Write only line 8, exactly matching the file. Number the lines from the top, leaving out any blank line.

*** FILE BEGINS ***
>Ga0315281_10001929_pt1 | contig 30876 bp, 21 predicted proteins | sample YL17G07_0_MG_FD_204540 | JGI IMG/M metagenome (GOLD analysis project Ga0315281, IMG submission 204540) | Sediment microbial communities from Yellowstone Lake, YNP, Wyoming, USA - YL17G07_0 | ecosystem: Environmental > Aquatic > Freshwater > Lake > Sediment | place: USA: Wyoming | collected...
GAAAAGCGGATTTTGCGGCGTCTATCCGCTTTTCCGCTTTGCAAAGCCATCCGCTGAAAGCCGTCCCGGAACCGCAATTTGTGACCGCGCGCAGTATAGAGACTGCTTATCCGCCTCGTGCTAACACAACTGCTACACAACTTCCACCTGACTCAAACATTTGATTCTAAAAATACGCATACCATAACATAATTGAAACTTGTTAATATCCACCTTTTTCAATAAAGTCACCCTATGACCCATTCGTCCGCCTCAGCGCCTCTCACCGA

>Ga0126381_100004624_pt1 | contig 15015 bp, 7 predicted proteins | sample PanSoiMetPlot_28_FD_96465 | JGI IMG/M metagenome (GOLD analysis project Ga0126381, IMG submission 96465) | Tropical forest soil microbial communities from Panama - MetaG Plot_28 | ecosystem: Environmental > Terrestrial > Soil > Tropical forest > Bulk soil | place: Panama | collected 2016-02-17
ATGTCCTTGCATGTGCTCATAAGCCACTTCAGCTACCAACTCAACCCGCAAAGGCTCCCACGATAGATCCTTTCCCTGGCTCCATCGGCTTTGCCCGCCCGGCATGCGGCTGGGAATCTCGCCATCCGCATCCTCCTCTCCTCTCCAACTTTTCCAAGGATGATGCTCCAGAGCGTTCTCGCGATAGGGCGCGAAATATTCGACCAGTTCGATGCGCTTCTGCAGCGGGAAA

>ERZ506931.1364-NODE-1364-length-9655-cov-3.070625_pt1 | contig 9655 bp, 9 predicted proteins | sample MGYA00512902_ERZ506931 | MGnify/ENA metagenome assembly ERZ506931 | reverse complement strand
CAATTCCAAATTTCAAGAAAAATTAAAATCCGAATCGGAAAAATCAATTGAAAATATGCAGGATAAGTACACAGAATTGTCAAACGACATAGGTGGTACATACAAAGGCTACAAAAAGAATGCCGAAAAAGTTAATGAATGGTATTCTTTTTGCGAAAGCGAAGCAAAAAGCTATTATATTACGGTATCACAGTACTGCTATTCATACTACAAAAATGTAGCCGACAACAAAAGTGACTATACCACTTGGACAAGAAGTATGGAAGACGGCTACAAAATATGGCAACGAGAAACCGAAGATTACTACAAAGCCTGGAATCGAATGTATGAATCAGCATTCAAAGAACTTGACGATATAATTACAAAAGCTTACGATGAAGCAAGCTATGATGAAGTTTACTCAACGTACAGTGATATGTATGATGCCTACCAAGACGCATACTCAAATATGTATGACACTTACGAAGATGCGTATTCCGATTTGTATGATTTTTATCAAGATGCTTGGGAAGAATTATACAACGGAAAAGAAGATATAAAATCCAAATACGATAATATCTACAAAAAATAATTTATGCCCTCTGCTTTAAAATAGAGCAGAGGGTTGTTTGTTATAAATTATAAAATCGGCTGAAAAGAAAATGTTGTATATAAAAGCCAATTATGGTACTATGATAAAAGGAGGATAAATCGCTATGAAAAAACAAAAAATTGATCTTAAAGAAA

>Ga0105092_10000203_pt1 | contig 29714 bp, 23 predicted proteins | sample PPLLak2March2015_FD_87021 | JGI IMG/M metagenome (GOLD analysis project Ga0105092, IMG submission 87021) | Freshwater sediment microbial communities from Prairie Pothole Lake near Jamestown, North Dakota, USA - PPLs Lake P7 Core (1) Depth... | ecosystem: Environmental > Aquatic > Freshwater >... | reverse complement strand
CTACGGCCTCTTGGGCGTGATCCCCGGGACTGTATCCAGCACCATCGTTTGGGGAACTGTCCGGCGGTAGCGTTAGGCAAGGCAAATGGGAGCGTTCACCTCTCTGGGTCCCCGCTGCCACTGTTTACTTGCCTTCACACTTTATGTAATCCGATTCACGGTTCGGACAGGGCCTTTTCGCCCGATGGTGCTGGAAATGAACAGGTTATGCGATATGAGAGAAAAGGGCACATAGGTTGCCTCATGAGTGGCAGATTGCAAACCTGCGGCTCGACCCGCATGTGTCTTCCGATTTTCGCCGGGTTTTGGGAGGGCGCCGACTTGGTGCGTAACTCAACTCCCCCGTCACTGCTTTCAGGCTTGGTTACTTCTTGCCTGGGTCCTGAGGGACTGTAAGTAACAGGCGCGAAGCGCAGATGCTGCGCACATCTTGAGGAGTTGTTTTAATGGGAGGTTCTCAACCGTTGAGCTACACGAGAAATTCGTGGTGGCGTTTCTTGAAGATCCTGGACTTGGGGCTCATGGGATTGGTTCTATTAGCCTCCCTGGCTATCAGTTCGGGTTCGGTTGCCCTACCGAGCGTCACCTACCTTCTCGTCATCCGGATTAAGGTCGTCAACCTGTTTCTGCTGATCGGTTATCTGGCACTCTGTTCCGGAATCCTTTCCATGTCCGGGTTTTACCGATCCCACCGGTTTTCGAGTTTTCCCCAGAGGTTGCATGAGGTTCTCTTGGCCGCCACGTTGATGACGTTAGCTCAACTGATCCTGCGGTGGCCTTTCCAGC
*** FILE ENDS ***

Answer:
CTACGGCCTCTTGGGCGTGATCCCCGGGACTGTATCCAGCACCATCGTTTGGGGAACTGTCCGGCGGTAGCGTTAGGCAAGGCAAATGGGAGCGTTCACCTCTCTGGGTCCCCGCTGCCACTGTTTACTTGCCTTCACACTTTATGTAATCCGATTCACGGTTCGGACAGGGCCTTTTCGCCCGATGGTGCTGGAAATGAACAGGTTATGCGATATGAGAGAAAAGGGCACATAGGTTGCCTCATGAGTGGCAGATTGCAAACCTGCGGCTCGACCCGCATGTGTCTTCCGATTTTCGCCGGGTTTTGGGAGGGCGCCGACTTGGTGCGTAACTCAACTCCCCCGTCACTGCTTTCAGGCTTGGTTACTTCTTGCCTGGGTCCTGAGGGACTGTAAGTAACAGGCGCGAAGCGCAGATGCTGCGCACATCTTGAGGAGTTGTTTTAATGGGAGGTTCTCAACCGTTGAGCTACACGAGAAATTCGTGGTGGCGTTTCTTGAAGATCCTGGACTTGGGGCTCATGGGATTGGTTCTATTAGCCTCCCTGGCTATCAGTTCGGGTTCGGTTGCCCTACCGAGCGTCACCTACCTTCTCGTCATCCGGATTAAGGTCGTCAACCTGTTTCTGCTGATCGGTTATCTGGCACTCTGTTCCGGAATCCTTTCCATGTCCGGGTTTTACCGATCCCACCGGTTTTCGAGTTTTCCCCAGAGGTTGCATGAGGTTCTCTTGGCCGCCACGTTGATGACGTTAGCTCAACTGATCCTGCGGTGGCCTTTCCAGC